In ruling on the parties' cross motions for summary judgment, the Court found Hilton had violated ERISA's anti-backloading provisions by"providing inordinately low rates of accrual [of benefits] in the employee's early years of service . . . [and] concentrating the accrual of benefits in the employee's later years of service." 616 F. Supp. 2d at 23-26 (quoting Langman v. Laub, 328 F.3d 68, 71 (2d Cir. 2003)). To remedy this violation, the Court ordered the parties to recalculate benefits for the members of the relevant subclass based on the formula proposed by Defendants. 736 F. Supp. 2d at 72-73. Defendant's proposed formula set a minimum accrual rate for benefits determined by capping the offset for Social Security benefits employed by the plan. See id. at 71. During the subsequent round of briefing on outstanding remedial issues, Defendants specifically proposed the following formula for post-1981 service:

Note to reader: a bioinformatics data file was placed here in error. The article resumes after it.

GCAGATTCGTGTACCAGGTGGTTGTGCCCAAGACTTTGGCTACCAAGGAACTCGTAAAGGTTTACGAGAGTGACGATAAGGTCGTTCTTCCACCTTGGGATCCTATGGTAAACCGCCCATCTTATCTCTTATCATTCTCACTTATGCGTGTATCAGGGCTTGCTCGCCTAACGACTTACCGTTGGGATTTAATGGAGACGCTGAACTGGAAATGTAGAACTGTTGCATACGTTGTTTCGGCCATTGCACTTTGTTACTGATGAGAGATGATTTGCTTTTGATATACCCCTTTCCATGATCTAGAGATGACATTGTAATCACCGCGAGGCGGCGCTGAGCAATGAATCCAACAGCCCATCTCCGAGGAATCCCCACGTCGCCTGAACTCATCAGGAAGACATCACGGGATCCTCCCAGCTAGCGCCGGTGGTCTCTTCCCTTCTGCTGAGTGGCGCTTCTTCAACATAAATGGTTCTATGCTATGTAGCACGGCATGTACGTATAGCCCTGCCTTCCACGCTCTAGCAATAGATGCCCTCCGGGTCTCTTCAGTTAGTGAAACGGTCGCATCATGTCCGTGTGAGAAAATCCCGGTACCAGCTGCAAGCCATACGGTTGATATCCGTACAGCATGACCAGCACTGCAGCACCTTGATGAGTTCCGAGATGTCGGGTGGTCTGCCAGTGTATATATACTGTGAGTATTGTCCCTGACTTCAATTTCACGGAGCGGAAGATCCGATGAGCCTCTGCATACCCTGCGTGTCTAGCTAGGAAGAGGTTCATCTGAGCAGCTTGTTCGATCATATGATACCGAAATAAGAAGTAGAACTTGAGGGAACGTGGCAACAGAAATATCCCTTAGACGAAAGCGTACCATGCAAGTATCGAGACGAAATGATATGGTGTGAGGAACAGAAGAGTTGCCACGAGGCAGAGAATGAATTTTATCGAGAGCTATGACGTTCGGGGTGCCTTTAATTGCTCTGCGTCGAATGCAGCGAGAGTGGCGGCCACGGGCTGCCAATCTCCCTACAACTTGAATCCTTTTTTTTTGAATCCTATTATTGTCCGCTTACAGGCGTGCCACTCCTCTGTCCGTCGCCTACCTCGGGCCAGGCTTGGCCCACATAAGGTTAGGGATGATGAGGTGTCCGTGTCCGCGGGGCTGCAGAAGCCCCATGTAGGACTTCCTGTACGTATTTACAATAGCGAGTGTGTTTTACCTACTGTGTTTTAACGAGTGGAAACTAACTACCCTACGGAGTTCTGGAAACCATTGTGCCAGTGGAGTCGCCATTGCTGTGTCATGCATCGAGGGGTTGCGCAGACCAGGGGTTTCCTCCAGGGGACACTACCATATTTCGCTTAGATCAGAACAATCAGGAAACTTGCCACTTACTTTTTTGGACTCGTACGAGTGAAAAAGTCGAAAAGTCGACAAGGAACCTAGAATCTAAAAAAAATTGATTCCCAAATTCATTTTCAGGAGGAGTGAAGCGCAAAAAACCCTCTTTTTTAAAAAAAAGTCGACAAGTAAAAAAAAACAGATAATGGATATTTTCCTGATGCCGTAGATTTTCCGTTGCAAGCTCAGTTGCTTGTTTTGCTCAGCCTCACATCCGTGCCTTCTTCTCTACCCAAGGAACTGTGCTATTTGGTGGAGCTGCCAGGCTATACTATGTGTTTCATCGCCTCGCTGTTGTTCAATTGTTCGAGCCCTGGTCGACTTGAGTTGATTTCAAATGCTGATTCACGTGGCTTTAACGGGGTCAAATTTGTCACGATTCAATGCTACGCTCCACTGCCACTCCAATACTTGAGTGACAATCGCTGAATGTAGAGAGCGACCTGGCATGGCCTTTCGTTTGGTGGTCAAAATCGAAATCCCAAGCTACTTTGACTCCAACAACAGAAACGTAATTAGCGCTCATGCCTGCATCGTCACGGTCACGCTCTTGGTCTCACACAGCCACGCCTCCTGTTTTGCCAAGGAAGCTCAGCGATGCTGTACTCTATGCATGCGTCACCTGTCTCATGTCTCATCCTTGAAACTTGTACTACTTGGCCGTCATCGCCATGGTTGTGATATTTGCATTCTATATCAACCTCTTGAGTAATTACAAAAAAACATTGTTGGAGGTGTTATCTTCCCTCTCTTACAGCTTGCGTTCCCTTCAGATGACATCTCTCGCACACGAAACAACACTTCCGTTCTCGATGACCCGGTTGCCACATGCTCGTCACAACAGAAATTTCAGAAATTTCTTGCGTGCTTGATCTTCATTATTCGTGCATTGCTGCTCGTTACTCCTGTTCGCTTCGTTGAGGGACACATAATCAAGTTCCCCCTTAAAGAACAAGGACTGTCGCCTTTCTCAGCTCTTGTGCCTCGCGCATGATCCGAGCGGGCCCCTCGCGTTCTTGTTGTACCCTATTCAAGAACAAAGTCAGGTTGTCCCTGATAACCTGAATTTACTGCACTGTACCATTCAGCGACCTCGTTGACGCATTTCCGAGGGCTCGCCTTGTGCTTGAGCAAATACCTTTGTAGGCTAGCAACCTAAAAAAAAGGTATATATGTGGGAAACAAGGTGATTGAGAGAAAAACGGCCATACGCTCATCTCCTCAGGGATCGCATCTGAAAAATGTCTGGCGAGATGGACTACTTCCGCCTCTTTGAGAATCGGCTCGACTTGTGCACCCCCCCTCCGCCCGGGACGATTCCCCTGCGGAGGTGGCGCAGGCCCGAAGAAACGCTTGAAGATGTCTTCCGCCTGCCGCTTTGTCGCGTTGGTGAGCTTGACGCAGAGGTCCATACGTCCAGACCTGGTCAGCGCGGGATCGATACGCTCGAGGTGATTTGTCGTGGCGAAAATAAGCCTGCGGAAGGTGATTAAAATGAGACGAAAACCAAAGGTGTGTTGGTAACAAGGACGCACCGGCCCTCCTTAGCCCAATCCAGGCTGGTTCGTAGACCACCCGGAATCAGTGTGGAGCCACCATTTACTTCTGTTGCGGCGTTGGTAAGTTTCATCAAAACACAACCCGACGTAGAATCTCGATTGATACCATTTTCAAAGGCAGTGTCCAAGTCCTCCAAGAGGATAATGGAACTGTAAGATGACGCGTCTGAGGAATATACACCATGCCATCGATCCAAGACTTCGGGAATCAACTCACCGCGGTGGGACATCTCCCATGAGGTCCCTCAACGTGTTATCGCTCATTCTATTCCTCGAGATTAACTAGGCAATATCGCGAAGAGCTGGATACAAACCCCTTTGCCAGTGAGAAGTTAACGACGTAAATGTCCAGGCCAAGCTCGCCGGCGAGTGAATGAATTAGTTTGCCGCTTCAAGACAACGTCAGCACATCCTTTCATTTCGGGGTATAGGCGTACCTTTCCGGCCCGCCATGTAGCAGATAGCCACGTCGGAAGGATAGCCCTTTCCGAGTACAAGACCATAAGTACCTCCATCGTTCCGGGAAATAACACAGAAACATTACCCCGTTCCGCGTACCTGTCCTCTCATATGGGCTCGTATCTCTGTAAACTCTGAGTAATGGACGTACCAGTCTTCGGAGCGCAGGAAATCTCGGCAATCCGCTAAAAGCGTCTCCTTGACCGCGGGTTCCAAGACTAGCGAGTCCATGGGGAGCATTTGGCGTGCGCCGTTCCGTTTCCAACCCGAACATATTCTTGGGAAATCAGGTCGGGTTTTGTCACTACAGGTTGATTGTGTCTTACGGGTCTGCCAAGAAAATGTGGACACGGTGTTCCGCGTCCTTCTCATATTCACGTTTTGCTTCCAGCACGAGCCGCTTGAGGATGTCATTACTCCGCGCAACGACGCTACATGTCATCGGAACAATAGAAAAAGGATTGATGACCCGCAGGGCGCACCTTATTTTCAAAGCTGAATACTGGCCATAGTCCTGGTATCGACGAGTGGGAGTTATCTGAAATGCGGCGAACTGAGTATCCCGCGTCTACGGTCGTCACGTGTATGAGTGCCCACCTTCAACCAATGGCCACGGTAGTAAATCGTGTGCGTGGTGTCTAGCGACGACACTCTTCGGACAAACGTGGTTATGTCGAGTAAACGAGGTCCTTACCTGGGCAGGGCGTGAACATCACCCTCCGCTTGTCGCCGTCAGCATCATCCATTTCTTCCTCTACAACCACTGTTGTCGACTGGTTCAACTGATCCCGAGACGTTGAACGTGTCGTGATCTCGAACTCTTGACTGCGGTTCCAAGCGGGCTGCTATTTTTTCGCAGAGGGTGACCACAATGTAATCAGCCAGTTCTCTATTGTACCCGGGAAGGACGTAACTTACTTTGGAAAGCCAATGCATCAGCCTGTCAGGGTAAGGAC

1.4325% of average monthly compensation ("AMC") multiplied by years of benefit service ("YBS") to a maximum of 25 years, plus 0.375% of AMC multiplied by YBS in excess of 25 years (up to 45 years), less offsets for union and New York Hotel Association ("NYHA") plan benefits that are provided for in the Plan.

Defs.' Unresolved Remedial Issues Resp. Br., ECF No. [244], at 7. Defendants proposed a similar formula for pre-1982 service, but without the adjustment for YBS in excess of 25 years. Id. at 8. The Court adopted Defendants' proposal for post-1981 service and further ordered Hilton to use the following formula in calculating benefits for pre-1982 service: 1.125% of AMC multiplied by YBS, less offsets for union and NYHA plan benefits that are provided for in the plan. 8/31/2011 Order at 6. The Court ordered Hilton to amend the Plan to provide benefits in accordance with these formulas. Id. at 7. Hilton filed Amendment 2011-1 to the Hilton Hotels Retirement Plan on October 24, 2011. See ECF No. [269].